However, until recently very few fungi had been assessed for their likely Red List status. Despite being the second largest kingdom of multicellular life, fungi were represented in the November 2009 edition of the list by only three species worldwide, along with 17,288 species of animals and plants. Dr Peter Buchanan and Dr Jerry Cooper at Manaaki Whenua have addressed this gap for New Zealand’s fungi, drawing on the expertise of staff at our nationally significant New Zealand Fungarium in Auckland.
Following an IUCN Red List workshop in July 2019 in Melbourne, 51 assessments of Australasian fungal species were finalised to IUCN Red List standards by the end of 2019, and 30 of these were from New Zealand. Of the 51, three species were formally Red Listed by IUCN as Critically Endangered, twelve as Endangered, nine as Vulnerable, and six as Near Threatened; seven were designated as Least Concern, and fourteen as Data Deficient. Progress has also been made on assessments for another 33 species – vastly increasing the knowledge and understanding of our rarest fungi.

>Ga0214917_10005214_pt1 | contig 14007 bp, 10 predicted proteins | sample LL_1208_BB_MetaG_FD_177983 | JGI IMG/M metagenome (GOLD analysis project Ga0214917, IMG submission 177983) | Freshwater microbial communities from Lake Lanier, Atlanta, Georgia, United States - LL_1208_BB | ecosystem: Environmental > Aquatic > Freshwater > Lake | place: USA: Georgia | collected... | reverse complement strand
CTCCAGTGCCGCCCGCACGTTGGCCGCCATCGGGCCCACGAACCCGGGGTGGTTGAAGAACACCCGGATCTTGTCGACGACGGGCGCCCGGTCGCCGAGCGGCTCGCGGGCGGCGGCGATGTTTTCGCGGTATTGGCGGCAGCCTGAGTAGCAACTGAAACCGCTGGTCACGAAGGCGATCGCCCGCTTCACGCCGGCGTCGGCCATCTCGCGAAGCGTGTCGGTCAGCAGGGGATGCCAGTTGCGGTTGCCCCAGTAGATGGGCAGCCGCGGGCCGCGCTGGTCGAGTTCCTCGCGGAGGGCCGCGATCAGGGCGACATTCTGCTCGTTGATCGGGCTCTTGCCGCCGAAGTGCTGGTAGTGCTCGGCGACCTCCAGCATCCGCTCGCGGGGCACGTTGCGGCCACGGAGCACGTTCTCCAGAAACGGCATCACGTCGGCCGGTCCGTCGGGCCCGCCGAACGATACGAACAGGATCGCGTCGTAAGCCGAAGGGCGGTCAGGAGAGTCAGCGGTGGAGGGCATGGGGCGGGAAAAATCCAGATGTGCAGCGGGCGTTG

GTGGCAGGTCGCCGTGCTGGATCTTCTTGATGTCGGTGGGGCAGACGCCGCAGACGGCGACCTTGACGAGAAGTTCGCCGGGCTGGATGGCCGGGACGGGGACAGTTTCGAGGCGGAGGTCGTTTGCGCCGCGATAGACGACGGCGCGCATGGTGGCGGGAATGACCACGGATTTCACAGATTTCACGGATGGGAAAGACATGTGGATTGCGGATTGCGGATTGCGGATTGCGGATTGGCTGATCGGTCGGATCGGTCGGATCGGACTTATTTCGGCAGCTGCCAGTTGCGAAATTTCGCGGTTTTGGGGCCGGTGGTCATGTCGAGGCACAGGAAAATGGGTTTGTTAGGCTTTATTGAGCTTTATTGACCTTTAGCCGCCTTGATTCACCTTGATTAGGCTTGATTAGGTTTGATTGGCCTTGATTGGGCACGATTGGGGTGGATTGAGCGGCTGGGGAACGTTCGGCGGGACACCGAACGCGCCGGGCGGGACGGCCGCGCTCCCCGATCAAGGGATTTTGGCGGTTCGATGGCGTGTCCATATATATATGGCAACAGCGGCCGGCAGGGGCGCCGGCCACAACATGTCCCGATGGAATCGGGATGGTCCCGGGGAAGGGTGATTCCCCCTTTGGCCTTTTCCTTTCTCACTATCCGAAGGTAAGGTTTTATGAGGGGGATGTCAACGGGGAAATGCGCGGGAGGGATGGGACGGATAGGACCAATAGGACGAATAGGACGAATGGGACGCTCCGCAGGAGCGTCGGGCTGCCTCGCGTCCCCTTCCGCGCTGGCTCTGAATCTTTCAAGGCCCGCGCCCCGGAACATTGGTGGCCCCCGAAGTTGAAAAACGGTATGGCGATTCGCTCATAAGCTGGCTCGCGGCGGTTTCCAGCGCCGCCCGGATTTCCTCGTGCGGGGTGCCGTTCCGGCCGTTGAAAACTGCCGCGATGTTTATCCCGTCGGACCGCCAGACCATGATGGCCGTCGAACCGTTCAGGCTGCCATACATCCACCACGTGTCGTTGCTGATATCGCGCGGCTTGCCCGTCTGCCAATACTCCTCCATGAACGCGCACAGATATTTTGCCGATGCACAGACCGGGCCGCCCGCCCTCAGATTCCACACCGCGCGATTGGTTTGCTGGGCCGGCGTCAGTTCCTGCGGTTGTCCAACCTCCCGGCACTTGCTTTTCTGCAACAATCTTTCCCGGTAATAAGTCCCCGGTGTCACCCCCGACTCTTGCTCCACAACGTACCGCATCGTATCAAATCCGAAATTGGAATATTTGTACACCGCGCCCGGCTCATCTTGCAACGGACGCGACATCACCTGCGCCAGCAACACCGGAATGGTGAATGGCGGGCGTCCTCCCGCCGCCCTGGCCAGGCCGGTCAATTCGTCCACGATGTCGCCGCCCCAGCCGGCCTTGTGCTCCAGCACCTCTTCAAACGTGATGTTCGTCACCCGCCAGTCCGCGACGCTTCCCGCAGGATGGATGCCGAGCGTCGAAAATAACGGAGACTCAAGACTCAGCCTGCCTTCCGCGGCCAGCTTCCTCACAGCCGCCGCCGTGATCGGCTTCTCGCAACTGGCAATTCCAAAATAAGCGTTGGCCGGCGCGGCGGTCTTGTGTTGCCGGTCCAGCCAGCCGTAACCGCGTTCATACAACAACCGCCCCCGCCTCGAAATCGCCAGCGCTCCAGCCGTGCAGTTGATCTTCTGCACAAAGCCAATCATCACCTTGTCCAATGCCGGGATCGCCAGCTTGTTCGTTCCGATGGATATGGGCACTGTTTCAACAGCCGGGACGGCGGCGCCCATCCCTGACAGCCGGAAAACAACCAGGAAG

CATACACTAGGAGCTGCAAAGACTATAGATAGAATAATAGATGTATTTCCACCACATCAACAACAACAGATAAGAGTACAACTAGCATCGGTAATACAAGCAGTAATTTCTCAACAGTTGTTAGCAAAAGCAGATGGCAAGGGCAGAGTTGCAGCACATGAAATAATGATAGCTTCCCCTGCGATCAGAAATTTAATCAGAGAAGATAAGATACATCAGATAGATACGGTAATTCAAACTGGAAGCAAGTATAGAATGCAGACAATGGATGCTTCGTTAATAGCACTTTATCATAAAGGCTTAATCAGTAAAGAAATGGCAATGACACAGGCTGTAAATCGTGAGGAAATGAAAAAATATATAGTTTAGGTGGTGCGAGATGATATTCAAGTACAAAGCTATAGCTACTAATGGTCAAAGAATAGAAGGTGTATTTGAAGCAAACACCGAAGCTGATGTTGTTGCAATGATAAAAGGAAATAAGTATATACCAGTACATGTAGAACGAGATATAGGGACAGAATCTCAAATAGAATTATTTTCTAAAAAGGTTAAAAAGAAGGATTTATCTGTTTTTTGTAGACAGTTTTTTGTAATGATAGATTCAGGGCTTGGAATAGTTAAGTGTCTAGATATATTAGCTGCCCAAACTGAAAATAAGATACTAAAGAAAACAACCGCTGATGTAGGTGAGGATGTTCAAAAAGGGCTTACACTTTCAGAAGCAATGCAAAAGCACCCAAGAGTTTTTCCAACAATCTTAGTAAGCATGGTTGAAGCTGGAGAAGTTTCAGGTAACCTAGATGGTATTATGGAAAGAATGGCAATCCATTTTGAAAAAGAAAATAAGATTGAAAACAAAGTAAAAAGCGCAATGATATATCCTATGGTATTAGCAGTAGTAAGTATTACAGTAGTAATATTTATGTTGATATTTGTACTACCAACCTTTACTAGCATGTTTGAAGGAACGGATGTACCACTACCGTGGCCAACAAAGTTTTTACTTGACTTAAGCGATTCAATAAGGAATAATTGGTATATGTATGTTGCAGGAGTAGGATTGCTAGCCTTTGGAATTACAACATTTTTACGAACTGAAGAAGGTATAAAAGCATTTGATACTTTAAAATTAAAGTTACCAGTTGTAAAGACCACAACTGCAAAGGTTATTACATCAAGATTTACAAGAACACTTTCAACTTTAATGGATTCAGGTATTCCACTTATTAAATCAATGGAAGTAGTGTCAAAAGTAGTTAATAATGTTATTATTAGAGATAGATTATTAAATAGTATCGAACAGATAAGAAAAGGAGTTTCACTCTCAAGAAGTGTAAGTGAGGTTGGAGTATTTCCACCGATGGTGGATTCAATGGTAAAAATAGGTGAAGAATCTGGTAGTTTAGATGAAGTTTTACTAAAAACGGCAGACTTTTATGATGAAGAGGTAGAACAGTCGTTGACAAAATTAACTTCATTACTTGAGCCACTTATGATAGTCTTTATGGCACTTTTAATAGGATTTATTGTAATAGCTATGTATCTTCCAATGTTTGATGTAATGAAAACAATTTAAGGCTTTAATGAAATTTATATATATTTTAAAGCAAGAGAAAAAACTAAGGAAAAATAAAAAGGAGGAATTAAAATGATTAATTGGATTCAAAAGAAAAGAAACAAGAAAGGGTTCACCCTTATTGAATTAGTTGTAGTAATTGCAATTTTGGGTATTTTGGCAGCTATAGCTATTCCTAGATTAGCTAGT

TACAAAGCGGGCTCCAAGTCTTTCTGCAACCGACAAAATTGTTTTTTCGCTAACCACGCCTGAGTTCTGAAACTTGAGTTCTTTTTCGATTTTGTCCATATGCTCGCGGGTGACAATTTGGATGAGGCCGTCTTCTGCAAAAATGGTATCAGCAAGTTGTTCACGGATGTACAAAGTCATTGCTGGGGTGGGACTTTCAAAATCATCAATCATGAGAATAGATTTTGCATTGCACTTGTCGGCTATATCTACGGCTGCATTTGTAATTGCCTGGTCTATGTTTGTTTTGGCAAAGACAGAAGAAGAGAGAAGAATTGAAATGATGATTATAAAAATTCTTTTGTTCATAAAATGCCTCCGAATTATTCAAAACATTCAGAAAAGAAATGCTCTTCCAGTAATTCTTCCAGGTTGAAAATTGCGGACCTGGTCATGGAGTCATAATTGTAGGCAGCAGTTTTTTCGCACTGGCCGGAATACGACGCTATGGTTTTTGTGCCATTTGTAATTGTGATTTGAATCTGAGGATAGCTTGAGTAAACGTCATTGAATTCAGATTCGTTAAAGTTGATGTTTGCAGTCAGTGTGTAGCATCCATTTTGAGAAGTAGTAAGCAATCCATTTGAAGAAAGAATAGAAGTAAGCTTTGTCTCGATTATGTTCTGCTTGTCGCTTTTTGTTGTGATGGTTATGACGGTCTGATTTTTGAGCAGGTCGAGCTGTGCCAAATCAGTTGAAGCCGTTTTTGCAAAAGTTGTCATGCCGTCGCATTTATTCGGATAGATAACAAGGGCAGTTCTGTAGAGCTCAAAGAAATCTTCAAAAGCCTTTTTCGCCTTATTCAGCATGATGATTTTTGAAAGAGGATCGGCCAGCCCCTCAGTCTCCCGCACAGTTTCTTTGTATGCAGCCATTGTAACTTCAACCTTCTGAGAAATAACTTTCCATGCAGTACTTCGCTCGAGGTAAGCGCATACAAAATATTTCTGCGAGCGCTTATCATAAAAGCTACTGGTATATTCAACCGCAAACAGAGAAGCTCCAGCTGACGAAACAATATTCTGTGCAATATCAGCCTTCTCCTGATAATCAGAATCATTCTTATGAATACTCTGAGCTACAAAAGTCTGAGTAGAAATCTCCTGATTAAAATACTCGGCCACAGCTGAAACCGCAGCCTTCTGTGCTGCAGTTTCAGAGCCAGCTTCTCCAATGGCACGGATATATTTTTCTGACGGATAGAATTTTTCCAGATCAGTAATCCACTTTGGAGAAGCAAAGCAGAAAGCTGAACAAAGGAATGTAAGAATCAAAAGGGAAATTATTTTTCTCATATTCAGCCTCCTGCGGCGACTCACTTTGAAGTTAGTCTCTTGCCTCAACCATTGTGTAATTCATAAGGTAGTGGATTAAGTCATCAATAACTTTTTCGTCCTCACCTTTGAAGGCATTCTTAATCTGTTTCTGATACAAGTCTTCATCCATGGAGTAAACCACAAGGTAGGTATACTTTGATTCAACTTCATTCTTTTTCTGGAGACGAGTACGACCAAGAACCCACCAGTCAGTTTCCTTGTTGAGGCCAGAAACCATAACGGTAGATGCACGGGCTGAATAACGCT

Inclusion on the Red List doesn’t confer legal protection, but the data included in each listing provide information about range, population size, habitat and ecology, use and trade, threats, and conservation actions to help inform necessary conservation and policy decisions.